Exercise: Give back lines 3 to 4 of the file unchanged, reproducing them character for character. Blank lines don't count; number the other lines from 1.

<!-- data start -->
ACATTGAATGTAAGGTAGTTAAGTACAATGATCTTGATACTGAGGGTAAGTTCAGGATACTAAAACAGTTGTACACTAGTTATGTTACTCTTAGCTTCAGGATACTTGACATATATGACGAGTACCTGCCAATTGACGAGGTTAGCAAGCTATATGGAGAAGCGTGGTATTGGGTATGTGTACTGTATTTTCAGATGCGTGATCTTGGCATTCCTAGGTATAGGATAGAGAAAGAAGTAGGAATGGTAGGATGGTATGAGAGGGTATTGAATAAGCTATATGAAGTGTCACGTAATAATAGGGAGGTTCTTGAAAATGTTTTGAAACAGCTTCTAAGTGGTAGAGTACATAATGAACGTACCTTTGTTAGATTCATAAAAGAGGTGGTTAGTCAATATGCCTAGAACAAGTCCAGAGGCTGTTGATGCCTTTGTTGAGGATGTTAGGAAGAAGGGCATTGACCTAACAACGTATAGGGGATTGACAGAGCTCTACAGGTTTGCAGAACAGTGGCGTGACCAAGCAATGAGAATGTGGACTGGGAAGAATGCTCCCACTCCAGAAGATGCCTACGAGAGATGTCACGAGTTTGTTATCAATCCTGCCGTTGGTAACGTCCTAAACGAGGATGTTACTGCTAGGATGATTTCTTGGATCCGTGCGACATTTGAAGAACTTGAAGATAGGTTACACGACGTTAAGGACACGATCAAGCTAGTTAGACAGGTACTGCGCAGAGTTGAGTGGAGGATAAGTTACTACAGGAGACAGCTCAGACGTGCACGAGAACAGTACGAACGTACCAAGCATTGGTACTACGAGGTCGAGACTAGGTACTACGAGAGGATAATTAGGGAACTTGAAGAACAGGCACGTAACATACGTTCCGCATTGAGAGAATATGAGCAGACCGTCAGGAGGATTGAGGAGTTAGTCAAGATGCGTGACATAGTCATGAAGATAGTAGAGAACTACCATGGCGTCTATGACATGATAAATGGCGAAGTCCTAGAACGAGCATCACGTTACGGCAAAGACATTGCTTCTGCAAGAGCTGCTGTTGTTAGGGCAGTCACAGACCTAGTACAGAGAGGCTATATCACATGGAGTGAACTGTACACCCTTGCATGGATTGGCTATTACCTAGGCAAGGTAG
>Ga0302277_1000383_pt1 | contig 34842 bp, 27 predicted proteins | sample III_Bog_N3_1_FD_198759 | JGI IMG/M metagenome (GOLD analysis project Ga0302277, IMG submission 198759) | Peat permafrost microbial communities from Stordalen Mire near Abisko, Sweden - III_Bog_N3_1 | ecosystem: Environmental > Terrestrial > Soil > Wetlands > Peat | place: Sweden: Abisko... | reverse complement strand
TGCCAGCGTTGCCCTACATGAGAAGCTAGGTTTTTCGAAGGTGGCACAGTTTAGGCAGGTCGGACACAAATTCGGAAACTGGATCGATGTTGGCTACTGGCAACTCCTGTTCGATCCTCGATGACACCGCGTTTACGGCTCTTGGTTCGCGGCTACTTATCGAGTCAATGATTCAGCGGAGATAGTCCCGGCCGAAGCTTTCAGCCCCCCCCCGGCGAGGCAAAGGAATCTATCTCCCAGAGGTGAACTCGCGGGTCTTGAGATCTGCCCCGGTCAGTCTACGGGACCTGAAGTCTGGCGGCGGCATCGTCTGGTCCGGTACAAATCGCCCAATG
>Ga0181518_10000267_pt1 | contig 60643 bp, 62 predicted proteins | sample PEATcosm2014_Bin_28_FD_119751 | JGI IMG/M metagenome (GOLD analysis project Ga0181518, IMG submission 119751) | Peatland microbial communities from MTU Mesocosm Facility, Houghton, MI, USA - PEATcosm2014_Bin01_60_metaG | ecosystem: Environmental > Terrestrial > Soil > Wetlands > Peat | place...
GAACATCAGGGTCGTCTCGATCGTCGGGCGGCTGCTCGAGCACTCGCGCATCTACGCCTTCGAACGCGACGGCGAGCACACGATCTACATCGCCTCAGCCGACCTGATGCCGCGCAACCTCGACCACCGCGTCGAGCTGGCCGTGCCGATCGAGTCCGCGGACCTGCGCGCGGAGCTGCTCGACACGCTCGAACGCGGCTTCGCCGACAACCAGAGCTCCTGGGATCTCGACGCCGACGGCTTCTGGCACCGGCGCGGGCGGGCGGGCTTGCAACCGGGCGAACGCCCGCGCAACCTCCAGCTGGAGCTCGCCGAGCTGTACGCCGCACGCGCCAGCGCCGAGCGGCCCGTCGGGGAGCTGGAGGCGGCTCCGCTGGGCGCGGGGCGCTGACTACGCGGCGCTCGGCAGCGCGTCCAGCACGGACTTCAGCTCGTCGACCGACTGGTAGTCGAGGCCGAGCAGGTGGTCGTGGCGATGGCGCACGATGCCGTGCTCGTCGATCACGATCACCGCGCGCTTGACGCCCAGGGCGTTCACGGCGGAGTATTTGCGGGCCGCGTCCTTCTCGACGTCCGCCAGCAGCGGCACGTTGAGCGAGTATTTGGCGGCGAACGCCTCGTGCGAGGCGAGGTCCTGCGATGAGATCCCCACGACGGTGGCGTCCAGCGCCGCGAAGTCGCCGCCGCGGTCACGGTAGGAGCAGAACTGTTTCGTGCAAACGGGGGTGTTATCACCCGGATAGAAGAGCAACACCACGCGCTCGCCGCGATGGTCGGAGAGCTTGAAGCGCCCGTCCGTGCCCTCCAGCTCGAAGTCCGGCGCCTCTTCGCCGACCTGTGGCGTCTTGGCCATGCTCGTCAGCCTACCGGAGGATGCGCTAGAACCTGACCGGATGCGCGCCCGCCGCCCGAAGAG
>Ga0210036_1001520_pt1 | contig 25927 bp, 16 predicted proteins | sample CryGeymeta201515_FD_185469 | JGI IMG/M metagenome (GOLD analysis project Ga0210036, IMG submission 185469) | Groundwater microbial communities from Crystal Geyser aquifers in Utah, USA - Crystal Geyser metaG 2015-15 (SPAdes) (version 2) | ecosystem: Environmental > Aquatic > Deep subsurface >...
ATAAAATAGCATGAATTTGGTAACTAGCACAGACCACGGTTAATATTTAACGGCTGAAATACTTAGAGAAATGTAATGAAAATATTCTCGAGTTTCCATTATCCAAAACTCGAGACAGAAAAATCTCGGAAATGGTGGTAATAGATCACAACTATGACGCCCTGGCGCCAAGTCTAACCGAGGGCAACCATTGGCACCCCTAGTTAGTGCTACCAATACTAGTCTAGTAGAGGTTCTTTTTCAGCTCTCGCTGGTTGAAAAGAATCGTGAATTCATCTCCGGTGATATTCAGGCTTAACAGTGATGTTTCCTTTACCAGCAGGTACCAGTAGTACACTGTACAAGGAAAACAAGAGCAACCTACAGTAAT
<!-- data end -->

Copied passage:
TGCCAGCGTTGCCCTACATGAGAAGCTAGGTTTTTCGAAGGTGGCACAGTTTAGGCAGGTCGGACACAAATTCGGAAACTGGATCGATGTTGGCTACTGGCAACTCCTGTTCGATCCTCGATGACACCGCGTTTACGGCTCTTGGTTCGCGGCTACTTATCGAGTCAATGATTCAGCGGAGATAGTCCCGGCCGAAGCTTTCAGCCCCCCCCCGGCGAGGCAAAGGAATCTATCTCCCAGAGGTGAACTCGCGGGTCTTGAGATCTGCCCCGGTCAGTCTACGGGACCTGAAGTCTGGCGGCGGCATCGTCTGGTCCGGTACAAATCGCCCAATG
>Ga0181518_10000267_pt1 | contig 60643 bp, 62 predicted proteins | sample PEATcosm2014_Bin_28_FD_119751 | JGI IMG/M metagenome (GOLD analysis project Ga0181518, IMG submission 119751) | Peatland microbial communities from MTU Mesocosm Facility, Houghton, MI, USA - PEATcosm2014_Bin01_60_metaG | ecosystem: Environmental > Terrestrial > Soil > Wetlands > Peat | place...